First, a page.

Four Chinese sailors who were kidnapped last month within the port of Libreville, the capital of Gabon, have been released, the Chinese consulate in Lagos said.
A Nigerian security source separately told Assistant Superintendent (ASP) on Tuesday that the four had been freed in a military operation.
“The consulate general in Lagos cooperated with the relevant embassies and native Chinese enterprises and overseas Chinese groups to carry out rescue efforts, and the hostages were released safely,” consistent with a press release posted on the consulate’s website.
Consul-general Chu Maoming visited the freed sailors before they went home, said the statement, dated Sunday.
The four had been seized by pirates in Libreville harbour on December 22. A Gabonese captain was also killed.
The statement didn’t explain of their release, but a source within the Nigerian security services said Tuesday they had been rescued by a “combined team of (the Nigerian) Joint Task Force”.
The forces took part in a mission, code-named Operation Delta Safe, it said.
The rescue unfolded in seas off the estuary of the Escravos River in Warri South West, a region in Nigeria’s Delta State, the source said.
Pirate attacks are unusual in Libreville port, but are notoriously frequent within the surrounding Gulf of Guinea.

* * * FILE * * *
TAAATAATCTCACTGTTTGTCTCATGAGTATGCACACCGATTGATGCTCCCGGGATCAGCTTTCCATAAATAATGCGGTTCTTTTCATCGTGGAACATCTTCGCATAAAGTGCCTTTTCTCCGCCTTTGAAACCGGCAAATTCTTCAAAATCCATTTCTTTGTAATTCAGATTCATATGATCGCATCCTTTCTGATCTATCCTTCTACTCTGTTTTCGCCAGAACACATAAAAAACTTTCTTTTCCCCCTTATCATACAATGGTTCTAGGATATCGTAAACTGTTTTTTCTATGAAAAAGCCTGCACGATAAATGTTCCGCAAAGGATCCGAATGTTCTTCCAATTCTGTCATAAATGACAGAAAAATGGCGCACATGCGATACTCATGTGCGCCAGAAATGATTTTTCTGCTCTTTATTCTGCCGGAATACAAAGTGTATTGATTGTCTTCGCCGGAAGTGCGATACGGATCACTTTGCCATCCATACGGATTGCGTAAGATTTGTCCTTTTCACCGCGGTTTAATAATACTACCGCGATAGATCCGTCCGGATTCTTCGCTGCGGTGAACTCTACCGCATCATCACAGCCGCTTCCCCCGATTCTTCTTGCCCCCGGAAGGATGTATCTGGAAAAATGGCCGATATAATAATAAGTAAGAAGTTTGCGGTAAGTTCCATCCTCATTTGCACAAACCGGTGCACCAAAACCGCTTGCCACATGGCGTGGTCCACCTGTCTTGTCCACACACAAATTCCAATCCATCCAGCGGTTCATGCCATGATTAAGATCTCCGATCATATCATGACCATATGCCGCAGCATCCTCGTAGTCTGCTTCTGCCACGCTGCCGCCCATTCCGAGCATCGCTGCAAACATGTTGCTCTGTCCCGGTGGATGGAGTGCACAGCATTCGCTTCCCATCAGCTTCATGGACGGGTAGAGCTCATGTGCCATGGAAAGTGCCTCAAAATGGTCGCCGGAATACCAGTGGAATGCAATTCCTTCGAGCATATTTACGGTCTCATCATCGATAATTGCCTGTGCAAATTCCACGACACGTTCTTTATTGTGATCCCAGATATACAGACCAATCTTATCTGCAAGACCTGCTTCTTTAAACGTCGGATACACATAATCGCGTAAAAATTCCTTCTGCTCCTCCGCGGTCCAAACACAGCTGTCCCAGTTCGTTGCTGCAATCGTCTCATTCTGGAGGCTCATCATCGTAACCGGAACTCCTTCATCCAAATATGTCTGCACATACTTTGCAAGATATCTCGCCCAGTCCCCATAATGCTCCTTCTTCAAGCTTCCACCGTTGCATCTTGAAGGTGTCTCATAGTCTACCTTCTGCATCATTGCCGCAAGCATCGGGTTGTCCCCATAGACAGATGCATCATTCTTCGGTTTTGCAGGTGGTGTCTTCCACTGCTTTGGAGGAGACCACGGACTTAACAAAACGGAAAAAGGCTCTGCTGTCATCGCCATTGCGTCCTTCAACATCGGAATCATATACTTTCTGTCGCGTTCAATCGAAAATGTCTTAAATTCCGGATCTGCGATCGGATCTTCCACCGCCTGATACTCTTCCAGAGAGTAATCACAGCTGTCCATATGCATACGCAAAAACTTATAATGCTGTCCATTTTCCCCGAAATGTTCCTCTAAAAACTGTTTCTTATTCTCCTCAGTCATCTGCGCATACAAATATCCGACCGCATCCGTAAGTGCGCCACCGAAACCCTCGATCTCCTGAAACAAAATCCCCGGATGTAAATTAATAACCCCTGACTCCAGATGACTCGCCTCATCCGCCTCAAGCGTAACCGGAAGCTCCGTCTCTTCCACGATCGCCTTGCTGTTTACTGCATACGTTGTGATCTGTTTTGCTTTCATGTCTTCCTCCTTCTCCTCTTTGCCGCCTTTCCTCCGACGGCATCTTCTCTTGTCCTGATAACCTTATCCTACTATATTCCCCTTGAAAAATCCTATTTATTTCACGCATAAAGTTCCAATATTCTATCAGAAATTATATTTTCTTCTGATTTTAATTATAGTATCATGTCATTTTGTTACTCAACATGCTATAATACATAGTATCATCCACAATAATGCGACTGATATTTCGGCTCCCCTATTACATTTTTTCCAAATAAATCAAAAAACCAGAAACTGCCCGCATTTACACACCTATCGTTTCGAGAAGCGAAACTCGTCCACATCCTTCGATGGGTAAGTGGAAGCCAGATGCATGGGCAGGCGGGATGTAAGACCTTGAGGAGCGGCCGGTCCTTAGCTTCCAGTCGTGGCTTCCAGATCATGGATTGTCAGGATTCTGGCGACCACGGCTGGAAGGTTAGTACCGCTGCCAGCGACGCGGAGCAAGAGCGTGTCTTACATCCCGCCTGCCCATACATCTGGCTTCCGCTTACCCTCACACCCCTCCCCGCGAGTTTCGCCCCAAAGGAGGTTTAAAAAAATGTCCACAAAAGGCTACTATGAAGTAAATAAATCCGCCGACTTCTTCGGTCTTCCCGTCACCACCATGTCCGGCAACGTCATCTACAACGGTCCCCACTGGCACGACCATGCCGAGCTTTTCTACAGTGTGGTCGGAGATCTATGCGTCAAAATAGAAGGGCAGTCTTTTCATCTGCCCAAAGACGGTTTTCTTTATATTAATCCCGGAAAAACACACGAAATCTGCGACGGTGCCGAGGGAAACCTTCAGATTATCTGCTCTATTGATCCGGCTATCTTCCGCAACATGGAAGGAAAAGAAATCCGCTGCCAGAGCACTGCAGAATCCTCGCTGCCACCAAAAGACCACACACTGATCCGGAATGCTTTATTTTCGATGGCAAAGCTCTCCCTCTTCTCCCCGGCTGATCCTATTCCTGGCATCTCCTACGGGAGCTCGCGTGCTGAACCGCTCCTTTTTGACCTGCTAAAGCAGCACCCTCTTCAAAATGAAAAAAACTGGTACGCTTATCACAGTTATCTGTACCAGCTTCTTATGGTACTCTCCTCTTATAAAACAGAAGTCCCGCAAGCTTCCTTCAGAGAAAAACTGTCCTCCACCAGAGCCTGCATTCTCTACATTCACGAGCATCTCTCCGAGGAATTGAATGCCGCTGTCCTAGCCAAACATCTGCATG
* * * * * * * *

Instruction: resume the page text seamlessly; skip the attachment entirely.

A vast expanse which stretches some 5,700 kilometers (3,500 miles) from Senegal to Angola, the Gulf of Guinea has eclipsed the notorious waters off Somalia to become the world’s epicenter for pirate attacks, looting and kidnappings for ransom.
Much of the problem originates within the Niger Delta, a base for pirates who use high-powered speedboats to raid passing ships and kidnap crews.
The number of sailors abducted within the Gulf of Guinea rose by 50 percent last year, the International Maritime Bureau (IMB) reported on Tuesday.
The tally jumped from 78 in 2018 to 121 last year, amounting to over 90 percent of kidnappings reported stumped worldwide, it said in its annual piracy report.
In November, two Filipinos, a Greek and a Georgian, crew members on an oil tanker, were abducted off of the Togolese capital Lome and nine Filipino seamen were snatched off of Cotonou, the economic capital of Benin.On January 8, the Nigerian navy said three foreign sailors — two Russians and an Indian — who had been kidnapped the previous week were saved by a navy team within the coastal state of Ondo.
Criminal gangs in the past used to steal cargoes of oil, but have switched tactics to kidnapping sailors for ransom as crude prices have fallen.
The attacks have seriously disrupted international shipping routes and had huge economic costs.
In 2017 alone, the cost to West Africa was estimated at over $818 million (735 million euros), including naval activities and contracting security services, consistent with a report from Oceans Beyond Piracy, a programme that studied maritime attacks.